Markets are bouncing back ahead of the weekend

Published Date 10/21/2022

The 10 yr. note and the reset of the curve started with more volatility this morning, the 10 yr. at 7 am ET 4.32% +9 bps, at 9 am 4.25% +2 bp. The 10 and 5 yr. notes this morning the highest in 15 years. The yield on 10 headed for a 12-week streak of increases that would match the duration of the 1984 episode when then-Fed Chairman Paul Volcker was carrying out a series of rapid rate increases. The yield on US five-year notes surpassed 4.5% for the first time since 2007, while 10-year notes jumped nearly 11 basis points to 4.34% last night before backing off when US trading began. The yield on US five-year notes surpassed 4.5% for the first time since 2007, while 10-year notes jumped nearly 11 basis points to 4.34%. Federal Reserve officials are likely to raise interest rates to “well above” 4% this year and hold them at restrictive levels to combat inflation, Federal Reserve Bank of Philadelphia President Patrick Harker said yesterday.

Rates around the world are tracking US increases. The ECB will meet next week with a 90% chance it will increase rates by 75 bps following the 4 75 bps increases from the Fed. German rates jumped when its parliament approved a plan to borrow as much as €200 billion ($195B) to tackle the energy crisis as well as the required suspension this year of a constitutional limit on net debt.

There are no data points today, looking at next week’s calendar, there are no economic releases that will directly impact interest rates until next Friday when the PCE inflation for Sept is released along with personal income and spending.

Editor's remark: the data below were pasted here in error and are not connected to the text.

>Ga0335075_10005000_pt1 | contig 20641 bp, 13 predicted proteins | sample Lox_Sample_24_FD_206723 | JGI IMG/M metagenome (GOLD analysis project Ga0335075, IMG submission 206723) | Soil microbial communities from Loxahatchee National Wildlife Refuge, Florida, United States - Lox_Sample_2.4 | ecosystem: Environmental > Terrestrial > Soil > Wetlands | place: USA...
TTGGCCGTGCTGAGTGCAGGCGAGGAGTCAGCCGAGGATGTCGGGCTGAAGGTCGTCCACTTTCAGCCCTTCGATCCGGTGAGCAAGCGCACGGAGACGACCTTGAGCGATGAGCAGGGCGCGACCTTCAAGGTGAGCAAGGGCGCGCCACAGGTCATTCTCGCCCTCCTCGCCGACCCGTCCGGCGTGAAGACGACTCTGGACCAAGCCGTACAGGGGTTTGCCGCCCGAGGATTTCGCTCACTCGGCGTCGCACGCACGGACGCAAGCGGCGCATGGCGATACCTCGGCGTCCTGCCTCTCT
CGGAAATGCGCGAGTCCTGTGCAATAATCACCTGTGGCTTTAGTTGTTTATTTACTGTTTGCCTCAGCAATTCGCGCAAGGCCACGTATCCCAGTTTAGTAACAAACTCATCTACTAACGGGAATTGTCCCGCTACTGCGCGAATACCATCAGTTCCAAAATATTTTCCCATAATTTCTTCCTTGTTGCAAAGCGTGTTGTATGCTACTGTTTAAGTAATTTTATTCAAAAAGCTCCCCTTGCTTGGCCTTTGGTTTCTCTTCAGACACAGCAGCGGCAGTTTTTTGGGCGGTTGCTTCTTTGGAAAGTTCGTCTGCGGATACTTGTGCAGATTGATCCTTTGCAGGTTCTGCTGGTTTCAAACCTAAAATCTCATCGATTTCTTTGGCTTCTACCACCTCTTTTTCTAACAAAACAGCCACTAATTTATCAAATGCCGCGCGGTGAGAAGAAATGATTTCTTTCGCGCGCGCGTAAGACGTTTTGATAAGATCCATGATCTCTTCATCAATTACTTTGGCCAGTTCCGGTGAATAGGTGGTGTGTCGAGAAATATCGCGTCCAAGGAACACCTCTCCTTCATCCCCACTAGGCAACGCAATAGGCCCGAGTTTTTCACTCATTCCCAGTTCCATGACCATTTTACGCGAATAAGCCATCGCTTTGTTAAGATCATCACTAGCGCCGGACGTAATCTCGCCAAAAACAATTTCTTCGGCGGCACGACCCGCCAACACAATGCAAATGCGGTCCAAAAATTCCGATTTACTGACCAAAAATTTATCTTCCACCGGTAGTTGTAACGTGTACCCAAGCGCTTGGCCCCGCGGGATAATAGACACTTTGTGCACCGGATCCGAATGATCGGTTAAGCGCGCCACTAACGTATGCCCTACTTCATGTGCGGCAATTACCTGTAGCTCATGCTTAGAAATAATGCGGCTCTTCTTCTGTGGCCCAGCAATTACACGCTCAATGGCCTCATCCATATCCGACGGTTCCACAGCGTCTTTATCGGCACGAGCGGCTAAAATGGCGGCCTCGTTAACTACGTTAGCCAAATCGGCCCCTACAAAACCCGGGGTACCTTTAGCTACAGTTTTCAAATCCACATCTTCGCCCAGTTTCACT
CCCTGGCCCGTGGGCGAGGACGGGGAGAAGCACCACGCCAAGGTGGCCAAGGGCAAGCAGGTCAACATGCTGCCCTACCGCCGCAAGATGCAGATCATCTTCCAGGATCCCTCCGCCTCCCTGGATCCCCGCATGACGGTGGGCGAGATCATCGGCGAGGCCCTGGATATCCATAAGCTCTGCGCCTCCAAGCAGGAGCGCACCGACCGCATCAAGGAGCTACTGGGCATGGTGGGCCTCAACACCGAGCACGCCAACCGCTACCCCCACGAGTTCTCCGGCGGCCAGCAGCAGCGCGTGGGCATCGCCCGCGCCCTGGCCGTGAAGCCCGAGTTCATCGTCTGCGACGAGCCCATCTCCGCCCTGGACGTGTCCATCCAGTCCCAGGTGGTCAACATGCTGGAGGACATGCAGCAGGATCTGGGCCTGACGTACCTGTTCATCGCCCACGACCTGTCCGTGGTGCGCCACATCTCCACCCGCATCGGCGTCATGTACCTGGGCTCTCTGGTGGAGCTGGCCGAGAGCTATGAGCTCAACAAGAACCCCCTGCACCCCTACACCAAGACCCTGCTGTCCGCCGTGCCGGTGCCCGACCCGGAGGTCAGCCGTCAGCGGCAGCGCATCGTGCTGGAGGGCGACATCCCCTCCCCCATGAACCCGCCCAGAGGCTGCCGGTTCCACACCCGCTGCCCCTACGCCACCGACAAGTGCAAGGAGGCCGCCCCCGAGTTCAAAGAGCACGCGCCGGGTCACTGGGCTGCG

The FOMC on Nov 2nd will increase the FF rate by 75 bps. The issue at the meeting will center on what to do at the Dec meeting. There is growing belief the Fed will ease the increase in Dec by just 50 bps but the debate between now and then will be intense “We will have a very thoughtful discussion about the pace of tightening at our next meeting,” Fed governor Christopher Waller said in a speech earlier this month. Fed doesn’t want to drive the economy to a hard landing, a huge challenge when the idea is to lower inflation. Recession is more likely every day, Europe can’t avoid recession, the US also not likely to dodge the bullet. Employment still holding well, net income slowing as price inflation eats up any wage increases, spending headed into holiday shopping will be key. Gas prices recently did decline but not likely to stay low with the US starving for oil imports and producers keep prices from declining.

At 9:30 am the DJIA opened -59, at 10 am +361, NASDAQ opened -45, at 10 am +59, S&P opened -10, at 10 am +35. Volatility is the definition for US markets this morning.

MBSs at 9:30 am were soft; by 10 am prices reversed, and the losses were erased when the 10 yr. yield slipped back from the extreme highs this morning. The middle of the curve actually lower, 2 yr. -7 bps, 5 yr. -5 bps.

Source: TBWS

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